Apple-1 prototype has been auctioned for nearly $700,000

A rare Apple-1 prototype was auctioned on Thursday for nearly $700,000. The prototype was used in 1976 by Apple co-founder Steve Jobs to demonstrate the Apple-1. It is unknown who bought it.

The printed circuit board has the description ‘Apple Computer A’. According to auction house RR the board is hand-soldered by Apple co-founder Steve Wozniak. Jobs used the prototype to demonstrate the Apple-1 to Paul Terrell, owner of The Byte Shop in Mountain View, California. The Byte Shop was one of the first personal computer stores in the world.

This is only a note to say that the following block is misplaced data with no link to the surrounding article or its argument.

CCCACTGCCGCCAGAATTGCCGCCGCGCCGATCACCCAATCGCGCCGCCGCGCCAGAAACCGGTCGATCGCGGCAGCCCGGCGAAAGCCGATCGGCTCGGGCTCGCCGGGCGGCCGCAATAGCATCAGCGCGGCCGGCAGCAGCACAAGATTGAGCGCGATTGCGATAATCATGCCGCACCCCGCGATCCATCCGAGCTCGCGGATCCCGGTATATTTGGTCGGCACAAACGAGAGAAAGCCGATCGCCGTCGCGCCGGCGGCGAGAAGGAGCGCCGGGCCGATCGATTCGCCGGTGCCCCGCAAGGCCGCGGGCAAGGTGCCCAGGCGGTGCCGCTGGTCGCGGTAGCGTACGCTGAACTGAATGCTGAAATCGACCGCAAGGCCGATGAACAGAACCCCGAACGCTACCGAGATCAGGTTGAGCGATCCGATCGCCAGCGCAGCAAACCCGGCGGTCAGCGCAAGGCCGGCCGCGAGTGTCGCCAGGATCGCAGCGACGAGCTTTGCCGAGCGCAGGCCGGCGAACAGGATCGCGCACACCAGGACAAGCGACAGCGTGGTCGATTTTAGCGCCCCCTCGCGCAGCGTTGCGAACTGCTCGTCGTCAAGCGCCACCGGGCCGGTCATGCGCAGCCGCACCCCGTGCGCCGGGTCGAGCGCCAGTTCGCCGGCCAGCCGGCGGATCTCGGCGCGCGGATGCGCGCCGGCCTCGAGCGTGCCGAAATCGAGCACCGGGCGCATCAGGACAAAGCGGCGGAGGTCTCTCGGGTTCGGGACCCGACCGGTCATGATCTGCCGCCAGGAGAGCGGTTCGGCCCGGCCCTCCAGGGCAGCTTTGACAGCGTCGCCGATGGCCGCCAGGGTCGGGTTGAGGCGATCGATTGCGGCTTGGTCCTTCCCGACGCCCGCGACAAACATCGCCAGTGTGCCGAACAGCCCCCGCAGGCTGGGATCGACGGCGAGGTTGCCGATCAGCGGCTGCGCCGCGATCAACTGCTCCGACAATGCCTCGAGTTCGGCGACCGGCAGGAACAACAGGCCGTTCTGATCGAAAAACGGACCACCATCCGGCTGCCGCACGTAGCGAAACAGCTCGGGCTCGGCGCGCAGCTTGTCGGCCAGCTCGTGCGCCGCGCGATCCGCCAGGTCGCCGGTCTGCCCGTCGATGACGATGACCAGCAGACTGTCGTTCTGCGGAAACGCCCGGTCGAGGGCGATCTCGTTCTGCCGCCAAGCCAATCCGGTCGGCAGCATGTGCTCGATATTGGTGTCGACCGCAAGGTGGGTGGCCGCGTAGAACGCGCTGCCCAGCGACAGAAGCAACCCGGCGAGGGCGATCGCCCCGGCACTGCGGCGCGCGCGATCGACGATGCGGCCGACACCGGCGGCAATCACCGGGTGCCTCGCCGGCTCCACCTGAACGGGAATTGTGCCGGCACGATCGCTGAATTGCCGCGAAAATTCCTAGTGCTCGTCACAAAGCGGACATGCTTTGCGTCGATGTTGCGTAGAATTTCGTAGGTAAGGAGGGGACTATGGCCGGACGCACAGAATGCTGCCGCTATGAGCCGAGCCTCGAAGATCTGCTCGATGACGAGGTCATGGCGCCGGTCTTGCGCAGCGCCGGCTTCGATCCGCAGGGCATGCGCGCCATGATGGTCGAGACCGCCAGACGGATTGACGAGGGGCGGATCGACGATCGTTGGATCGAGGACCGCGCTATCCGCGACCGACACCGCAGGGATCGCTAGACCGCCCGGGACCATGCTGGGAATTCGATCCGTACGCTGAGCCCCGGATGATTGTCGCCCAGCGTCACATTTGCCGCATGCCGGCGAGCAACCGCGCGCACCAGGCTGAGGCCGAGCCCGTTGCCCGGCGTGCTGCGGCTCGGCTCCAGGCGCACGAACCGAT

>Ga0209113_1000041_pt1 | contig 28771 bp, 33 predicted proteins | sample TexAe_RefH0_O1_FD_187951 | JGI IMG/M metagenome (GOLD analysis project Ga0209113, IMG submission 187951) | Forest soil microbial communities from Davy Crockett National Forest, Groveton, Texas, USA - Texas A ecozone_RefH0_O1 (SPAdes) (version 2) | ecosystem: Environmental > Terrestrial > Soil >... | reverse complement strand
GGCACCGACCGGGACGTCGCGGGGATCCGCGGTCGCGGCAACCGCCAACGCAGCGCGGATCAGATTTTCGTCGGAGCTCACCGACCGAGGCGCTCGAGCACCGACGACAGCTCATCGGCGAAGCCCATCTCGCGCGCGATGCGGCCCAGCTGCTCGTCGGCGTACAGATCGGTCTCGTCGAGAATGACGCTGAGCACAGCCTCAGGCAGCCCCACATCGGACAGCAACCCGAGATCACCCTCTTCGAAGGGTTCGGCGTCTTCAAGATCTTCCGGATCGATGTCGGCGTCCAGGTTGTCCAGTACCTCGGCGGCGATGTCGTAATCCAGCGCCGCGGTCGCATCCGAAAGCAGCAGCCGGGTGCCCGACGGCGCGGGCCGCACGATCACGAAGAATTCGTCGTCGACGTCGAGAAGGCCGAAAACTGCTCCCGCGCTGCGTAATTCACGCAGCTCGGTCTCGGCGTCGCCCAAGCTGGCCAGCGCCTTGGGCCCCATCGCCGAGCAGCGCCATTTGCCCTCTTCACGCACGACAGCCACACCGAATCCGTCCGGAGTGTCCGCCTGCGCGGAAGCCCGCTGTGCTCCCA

The demonstration earned Jobs and Wozniak their first major order. Initially, the Apple founders wanted to sell the Apple-1 as a kit for $40. However, Terrell suggested selling the Apple-1 as a fully assembled personal computer for $666.66.

The prototype sat in the Apple Garage for many years before being given to the seller by Jobs about 30 years ago. To verify authenticity, the prototype was compared with Polaroid photos of the device from the 1970s. It was also researched by Apple-1 expert Corey Cohen, who prepared a thirteen-page report for the auction, writes AP news agency.

Despite the damage the prototype has sustained over the years, it has been auctioned for $677,196. Few details are known about the buyer, other than that he hails from the San Francisco Bay Area.